“I never really thought about how when I look at the moon, it’s the same moon as Shakespeare and Marie Antoinette and George Washington and Cleopatra looked at.” – Susan Beth Pfeffer, Life As We Knew It
There are some nights, when I’m walking towards a large expanse of windows at the back of my house, that I’m mesmerized by the cool, crisp, unobstructed light of the moon.
It bathes my entire yard with an intense glow one might assume is coming from an exterior house light. I find myself just standing there like a young boy – utterly amazed by the astronomical body high above my head.
But beyond any famed or revered individuals from our history, it’s somewhat comforting to know that my grandfather, and his father before him, were all looking up at the very same moon.
The connection is cathartic for me.
To think that in the span of hundreds of years, generations of families have all found themselves mesmerized by this glowing orb as it bathes our histories with light.
The moon is always there playing witness, though quiet and trusted like a loyal confidant. It sees everything and yet reveals nothing – unappreciated for its majesty and unnoticed for its consistency.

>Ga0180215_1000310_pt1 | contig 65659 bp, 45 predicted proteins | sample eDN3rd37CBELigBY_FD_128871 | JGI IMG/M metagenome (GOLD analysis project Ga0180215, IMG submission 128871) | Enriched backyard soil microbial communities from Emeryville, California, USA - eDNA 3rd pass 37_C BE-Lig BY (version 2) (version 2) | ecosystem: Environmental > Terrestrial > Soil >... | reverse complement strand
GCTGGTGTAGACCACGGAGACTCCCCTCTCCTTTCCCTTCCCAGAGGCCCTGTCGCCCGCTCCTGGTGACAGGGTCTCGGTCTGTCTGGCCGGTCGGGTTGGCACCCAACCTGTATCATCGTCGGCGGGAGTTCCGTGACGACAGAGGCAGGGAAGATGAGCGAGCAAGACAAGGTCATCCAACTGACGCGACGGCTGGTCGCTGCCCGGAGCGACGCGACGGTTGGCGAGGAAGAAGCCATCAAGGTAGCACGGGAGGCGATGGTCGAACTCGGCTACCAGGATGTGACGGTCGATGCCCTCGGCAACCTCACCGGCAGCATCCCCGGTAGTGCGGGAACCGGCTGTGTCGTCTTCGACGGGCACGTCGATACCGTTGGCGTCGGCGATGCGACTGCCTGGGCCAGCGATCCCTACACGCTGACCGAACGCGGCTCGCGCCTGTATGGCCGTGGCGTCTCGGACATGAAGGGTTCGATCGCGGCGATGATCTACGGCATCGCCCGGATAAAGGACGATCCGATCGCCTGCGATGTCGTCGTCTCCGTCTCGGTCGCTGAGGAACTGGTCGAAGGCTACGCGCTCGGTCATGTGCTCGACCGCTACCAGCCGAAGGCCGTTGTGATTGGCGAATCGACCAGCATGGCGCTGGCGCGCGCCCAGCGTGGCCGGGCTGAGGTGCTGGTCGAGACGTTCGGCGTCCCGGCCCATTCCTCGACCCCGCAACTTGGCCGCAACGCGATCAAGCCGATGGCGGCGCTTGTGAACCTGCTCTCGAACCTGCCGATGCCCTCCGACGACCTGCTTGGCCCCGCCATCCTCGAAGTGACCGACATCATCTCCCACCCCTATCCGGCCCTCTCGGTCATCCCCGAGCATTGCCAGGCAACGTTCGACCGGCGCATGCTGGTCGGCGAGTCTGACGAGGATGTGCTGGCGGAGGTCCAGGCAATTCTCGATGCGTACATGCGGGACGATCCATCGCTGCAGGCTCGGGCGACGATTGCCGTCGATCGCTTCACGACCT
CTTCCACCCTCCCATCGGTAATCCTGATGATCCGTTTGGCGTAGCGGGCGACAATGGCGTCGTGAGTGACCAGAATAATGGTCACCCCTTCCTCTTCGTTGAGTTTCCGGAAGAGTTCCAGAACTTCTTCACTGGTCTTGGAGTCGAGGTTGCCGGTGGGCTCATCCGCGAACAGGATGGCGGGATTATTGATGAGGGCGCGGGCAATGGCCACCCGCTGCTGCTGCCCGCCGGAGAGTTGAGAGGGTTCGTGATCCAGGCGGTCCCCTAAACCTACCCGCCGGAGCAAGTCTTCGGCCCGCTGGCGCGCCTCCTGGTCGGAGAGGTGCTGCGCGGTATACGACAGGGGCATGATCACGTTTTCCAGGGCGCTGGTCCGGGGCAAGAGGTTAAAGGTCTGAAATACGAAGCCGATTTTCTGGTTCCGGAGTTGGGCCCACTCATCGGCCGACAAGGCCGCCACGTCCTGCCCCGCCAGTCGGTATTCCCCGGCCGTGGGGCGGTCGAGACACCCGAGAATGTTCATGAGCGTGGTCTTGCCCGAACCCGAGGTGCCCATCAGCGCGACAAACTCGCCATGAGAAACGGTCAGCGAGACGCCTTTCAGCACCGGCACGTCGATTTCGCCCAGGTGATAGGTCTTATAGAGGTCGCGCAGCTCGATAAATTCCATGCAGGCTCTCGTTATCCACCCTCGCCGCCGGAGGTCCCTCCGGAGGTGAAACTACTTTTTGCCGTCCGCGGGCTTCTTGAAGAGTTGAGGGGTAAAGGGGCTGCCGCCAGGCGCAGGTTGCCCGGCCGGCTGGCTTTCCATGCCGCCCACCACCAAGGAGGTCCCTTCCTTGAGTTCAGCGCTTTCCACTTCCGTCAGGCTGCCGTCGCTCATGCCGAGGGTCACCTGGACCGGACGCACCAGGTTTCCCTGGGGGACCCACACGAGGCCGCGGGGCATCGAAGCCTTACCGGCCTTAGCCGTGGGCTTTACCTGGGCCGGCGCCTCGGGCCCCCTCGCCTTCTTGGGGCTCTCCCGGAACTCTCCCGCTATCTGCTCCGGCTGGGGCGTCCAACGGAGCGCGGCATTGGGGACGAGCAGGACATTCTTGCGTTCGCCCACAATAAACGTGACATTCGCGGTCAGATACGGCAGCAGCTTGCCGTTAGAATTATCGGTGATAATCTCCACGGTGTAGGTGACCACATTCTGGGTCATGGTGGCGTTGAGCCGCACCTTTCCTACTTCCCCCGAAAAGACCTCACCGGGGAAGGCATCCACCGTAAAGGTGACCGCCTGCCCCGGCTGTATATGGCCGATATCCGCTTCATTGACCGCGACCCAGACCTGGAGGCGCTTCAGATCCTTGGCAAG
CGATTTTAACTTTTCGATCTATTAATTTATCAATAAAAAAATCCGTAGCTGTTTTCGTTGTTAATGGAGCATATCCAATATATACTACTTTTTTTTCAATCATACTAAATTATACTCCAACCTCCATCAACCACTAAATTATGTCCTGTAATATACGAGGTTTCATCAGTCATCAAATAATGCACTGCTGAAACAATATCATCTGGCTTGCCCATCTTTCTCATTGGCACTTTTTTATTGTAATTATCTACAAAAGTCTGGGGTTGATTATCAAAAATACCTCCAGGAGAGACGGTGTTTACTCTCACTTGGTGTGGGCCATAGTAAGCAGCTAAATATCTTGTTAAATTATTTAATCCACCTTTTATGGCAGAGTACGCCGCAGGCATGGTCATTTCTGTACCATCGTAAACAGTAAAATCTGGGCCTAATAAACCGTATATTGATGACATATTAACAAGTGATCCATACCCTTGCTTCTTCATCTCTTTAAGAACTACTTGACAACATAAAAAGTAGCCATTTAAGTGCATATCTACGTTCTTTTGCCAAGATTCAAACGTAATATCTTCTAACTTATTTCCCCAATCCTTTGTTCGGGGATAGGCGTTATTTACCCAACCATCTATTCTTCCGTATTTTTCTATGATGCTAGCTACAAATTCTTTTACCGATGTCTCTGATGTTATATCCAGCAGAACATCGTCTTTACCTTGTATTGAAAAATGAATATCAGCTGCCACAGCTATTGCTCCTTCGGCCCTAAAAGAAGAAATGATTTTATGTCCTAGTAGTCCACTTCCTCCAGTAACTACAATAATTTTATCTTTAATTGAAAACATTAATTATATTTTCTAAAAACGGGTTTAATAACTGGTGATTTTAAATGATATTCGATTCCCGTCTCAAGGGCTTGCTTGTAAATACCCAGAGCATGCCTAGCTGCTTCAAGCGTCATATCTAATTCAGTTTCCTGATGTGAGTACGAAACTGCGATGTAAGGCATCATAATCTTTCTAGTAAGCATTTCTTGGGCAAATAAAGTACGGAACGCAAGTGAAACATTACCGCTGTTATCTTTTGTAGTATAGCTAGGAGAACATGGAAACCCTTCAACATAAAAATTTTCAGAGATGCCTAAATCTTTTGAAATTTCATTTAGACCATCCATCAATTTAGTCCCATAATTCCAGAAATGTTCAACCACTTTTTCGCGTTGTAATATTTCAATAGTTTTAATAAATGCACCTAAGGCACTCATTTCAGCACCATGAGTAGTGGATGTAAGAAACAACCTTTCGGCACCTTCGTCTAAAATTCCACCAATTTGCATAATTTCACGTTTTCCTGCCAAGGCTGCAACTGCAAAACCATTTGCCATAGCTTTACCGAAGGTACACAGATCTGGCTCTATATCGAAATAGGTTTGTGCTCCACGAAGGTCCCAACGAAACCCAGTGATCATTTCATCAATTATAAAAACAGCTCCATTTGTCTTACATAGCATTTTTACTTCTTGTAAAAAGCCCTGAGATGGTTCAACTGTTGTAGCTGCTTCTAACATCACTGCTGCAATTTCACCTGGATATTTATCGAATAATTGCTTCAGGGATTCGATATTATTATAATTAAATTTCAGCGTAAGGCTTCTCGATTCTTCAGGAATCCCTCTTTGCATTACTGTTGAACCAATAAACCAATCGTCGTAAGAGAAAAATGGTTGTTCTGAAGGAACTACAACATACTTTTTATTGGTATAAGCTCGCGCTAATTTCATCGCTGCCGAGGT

It seems no matter how much everything drastically changes in life and living, the moon is always present after wars and natural disasters, fires and unimaginable destruction and the unfathomable heartbreak of just being a human being.
As Tahereh Mafi writes, “The moon is a loyal companion. It never leaves. It’s always there, watching, steadfast, knowing us in our light and dark moments, changing forever just as we do. Every day it’s a different version of itself. Sometimes weak and wan, sometimes strong and full of light. The moon understands what it means to be human. Uncertain. Alone. Cratered by imperfections.”